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Communities in Landscapes: North Wales
Since the 1960s, strategies for the governance of sustainable development have been centred on the conservation management of habitats and species. The associated idea is that bottom-up community action plans must be at the heart of the new economic, social and environmental order. The conceptual linkage between culture and ecology is landscape and the theme of ‘communities in landscapes’ provides the holistic planning and educational framework.

Background paper:
http://conserveonline.org/workspaces/conservationcurricula/documents/communities-in-landscapes-north-wales/view.html

The landscape chosen to illustrate the theme consists of the relatively small valleys of North Wales. Sandwiched between mountain and sea they exemplify strategic and operational plans for engaging with local sustainability issues of biodiversity and economics.

The starting point is Conwy County Borough's Community Strategy 2004-14, which may be accessed from the following link.

The majority of the population is found along a narrow coastal strip, which contains a number of settlements.
Llandudno is a major resort and also a regional shopping and cultural centre. Colwyn Bay is an increasingly important commercial and business centre. Other significant settlements
on the coastal strip are Abergele, Conwy, Kinmel Bay, Llandudno Junction, Llanfairfechan, Penmaenmawr and Penrhyn Bay. 35% of the
area is situated within Snowdonia National Park.

Rural Conwy is an attractive, mainly agricultural area with limited alternative employment and few development pressures. Its population is widely dispersed and predominantly Welsh speaking. The main
settlements are the market town of Llanrwst and the scattered villages of Betws yn Rhos, Betws y Coed,
Cerrigydrudion, Dolwyddelan, Eglwysbach, Glan Conwy, Llanfairtalhaearn, Llangernyw, Llansannan, Pentrefoelas and Trefriw.

http://www.conwy.gov.uk/upload/public/attachments/134/conwy_community_strategy.pdf

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    Communities in Landscapes: North Wales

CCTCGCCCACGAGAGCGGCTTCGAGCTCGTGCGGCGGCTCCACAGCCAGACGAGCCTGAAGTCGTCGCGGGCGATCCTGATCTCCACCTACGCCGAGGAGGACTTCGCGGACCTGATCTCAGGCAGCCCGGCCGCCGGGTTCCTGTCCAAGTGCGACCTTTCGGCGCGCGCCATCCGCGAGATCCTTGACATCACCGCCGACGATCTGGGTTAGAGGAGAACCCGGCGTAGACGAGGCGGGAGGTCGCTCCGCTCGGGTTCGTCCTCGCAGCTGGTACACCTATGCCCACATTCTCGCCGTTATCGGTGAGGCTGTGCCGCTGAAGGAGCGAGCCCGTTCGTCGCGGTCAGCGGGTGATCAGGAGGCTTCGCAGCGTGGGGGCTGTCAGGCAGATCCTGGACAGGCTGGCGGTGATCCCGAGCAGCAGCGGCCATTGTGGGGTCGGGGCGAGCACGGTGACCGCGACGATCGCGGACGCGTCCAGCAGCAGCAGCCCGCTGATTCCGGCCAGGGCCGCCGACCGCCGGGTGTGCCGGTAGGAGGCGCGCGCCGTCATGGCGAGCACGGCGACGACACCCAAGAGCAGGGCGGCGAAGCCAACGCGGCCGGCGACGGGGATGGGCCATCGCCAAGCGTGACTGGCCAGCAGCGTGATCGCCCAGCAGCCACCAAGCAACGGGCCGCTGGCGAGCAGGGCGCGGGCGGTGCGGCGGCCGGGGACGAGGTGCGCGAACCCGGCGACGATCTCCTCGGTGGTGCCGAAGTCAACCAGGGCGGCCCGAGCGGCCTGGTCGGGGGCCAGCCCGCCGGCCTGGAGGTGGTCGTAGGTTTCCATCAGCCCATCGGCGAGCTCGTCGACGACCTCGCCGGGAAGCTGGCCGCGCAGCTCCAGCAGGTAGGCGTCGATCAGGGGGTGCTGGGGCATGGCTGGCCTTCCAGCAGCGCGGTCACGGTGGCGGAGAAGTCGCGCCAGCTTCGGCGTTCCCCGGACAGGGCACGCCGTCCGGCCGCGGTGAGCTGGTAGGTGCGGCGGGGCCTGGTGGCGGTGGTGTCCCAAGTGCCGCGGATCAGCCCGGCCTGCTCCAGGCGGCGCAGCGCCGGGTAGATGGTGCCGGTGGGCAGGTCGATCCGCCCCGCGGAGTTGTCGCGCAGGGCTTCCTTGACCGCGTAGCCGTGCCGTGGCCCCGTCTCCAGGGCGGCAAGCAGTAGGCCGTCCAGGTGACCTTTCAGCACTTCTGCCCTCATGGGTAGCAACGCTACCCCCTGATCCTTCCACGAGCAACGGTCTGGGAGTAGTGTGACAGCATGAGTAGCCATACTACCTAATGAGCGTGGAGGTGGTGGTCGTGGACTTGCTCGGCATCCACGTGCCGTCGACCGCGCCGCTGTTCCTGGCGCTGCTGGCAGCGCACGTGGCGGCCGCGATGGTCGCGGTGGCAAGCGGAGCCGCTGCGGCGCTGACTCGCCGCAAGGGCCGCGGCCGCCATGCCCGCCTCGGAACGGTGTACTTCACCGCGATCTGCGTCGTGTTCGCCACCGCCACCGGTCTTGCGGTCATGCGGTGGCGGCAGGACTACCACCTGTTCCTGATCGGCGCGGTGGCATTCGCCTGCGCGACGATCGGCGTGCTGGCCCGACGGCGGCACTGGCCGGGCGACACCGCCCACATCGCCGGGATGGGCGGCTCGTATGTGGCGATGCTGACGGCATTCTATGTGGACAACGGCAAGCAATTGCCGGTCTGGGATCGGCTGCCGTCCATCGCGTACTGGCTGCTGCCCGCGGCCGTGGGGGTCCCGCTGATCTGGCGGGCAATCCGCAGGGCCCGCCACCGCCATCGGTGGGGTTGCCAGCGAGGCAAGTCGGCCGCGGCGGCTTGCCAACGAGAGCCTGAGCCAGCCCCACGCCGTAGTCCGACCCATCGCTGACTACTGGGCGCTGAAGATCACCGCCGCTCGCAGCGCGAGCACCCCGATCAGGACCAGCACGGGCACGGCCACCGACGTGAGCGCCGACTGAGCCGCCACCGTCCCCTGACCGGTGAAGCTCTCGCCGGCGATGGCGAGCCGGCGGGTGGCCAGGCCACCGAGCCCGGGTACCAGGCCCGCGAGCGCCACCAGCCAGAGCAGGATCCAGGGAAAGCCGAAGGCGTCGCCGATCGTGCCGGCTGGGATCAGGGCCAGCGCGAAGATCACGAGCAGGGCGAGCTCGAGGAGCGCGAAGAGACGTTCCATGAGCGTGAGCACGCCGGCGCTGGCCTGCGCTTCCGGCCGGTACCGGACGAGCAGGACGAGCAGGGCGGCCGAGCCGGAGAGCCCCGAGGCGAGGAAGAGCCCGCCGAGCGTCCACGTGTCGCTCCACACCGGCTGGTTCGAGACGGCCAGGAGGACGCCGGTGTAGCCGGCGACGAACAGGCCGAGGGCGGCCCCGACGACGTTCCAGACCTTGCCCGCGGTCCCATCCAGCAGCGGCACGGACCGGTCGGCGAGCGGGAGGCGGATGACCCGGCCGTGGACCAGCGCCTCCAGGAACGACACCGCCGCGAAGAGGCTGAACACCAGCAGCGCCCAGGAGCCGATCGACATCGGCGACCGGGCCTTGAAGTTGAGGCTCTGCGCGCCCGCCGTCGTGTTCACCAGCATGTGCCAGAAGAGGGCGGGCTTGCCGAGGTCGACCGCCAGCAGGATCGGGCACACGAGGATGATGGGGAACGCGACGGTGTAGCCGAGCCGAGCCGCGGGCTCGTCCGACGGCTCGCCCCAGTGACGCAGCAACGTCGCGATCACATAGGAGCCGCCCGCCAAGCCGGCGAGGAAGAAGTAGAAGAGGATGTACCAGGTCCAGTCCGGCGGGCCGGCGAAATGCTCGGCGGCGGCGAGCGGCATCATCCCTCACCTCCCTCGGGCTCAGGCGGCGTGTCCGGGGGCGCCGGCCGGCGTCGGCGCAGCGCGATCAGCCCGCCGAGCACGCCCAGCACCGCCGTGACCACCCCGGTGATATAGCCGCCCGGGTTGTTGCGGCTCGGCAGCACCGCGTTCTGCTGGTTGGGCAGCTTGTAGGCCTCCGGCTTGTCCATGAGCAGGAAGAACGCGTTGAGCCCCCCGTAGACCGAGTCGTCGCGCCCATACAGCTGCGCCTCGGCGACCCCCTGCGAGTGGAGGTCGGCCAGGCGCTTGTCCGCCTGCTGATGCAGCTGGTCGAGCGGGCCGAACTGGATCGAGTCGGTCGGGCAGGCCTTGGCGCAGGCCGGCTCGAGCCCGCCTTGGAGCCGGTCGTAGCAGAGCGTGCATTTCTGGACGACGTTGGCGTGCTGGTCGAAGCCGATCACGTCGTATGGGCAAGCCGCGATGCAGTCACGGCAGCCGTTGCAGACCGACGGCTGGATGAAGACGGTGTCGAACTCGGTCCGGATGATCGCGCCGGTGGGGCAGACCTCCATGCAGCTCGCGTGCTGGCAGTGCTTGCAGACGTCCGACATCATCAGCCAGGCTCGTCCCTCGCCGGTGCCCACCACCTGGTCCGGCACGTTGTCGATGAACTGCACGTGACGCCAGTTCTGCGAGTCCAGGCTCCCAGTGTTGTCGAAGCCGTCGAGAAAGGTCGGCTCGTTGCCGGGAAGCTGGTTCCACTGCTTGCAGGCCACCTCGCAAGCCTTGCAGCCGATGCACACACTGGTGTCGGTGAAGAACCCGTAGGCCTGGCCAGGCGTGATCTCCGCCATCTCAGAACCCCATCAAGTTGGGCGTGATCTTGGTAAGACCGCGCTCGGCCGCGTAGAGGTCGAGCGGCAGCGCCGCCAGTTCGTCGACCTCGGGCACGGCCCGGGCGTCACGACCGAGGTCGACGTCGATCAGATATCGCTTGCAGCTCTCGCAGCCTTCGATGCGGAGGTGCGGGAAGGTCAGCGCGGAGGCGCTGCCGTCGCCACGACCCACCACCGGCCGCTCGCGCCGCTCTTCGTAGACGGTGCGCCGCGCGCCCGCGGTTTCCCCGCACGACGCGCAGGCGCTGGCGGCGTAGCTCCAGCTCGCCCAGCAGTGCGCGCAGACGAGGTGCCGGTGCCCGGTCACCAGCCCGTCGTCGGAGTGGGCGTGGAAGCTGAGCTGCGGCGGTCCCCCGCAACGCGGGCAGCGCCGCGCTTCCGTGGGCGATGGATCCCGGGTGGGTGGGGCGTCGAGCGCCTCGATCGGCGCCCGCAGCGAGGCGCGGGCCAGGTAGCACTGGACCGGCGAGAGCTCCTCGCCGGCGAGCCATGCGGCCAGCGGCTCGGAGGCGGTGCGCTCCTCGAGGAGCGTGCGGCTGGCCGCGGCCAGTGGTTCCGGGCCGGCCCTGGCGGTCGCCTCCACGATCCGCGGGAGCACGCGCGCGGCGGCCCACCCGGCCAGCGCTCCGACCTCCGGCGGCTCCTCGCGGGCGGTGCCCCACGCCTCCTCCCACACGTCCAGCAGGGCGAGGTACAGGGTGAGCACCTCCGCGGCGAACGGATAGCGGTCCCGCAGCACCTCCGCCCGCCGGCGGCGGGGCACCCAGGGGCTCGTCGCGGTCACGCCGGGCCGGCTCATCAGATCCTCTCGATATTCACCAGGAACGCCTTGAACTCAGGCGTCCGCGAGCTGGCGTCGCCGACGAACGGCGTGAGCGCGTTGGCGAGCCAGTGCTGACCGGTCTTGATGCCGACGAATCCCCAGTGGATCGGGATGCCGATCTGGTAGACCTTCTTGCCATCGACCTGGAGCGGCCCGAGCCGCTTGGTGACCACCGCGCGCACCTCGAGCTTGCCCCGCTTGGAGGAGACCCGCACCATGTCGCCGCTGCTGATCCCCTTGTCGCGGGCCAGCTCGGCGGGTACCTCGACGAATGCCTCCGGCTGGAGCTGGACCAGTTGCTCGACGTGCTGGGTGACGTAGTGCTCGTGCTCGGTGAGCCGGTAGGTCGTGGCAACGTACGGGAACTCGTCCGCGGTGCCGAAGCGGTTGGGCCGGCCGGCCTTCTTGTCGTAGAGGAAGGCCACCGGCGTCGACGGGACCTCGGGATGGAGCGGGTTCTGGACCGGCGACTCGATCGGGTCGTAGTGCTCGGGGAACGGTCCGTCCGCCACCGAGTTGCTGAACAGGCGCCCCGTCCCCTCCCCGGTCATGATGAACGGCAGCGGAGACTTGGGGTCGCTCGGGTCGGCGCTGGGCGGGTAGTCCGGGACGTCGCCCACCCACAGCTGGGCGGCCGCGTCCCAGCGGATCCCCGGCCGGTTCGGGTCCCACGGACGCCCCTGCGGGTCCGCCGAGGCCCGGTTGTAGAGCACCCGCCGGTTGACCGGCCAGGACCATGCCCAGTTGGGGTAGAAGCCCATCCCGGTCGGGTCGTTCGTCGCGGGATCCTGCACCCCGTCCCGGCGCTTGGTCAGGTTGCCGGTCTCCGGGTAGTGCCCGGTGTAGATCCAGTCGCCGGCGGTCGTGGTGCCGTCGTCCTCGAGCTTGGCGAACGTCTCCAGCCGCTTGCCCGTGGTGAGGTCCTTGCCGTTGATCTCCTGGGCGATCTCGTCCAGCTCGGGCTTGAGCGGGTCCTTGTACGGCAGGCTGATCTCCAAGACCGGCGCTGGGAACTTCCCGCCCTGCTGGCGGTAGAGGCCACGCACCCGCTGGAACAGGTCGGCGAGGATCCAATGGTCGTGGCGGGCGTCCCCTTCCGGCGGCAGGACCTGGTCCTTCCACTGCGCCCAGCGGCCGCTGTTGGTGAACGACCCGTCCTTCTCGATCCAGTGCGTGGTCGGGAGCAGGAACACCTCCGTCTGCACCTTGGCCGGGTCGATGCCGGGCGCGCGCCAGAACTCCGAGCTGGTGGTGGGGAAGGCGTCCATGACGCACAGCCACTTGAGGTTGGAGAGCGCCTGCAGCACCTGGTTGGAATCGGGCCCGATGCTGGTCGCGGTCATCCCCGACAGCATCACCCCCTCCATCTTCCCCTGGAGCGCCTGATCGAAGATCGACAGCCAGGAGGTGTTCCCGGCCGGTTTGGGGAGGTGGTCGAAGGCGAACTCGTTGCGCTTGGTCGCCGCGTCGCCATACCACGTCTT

Since the 1960s, strategies for the governance of sustainable development have been centred on the conservation management of habitats and species. The associated idea is that bottom-up community action plans must be at the heart of the new economic, social and environmental order. The conceptual linkage between culture and ecology is landscape and the theme of ‘communities in landscapes’ provides the holistic planning and educational framework. Background paper: http://conserveonline.org/workspaces/conservationcurricula/documents/communities-in-landscapes-north-wales/view.html The landscape chosen to illustrate the theme consists of the relatively small valleys of North Wales. Sandwiched between mountain and sea they exemplify strategic and operational plans for engaging with local sustainability issues of biodiversity and economics. The starting point is Conwy County Borough's Community Strategy 2004-14, which may be accessed from the following link. The majority of the population is found along a narrow coastal strip, which contains a number of settlements. Llandudno is a major resort and also a regional shopping and cultural centre. Colwyn Bay is an increasingly important commercial and business centre. Other significant settlements on the coastal strip are Abergele, Conwy, Kinmel Bay, Llandudno Junction, Llanfairfechan, Penmaenmawr and Penrhyn Bay. 35% of the area is situated within Snowdonia National Park. Rural Conwy is an attractive, mainly agricultural area with limited alternative employment and few development pressures. Its population is widely dispersed and predominantly Welsh speaking. The main settlements are the market town of Llanrwst and the scattered villages of Betws yn Rhos, Betws y Coed, Cerrigydrudion, Dolwyddelan, Eglwysbach, Glan Conwy, Llanfairtalhaearn, Llangernyw, Llansannan, Pentrefoelas and Trefriw. http://www.conwy.gov.uk/upload/public/attachments/134/conwy_community_strategy.pdf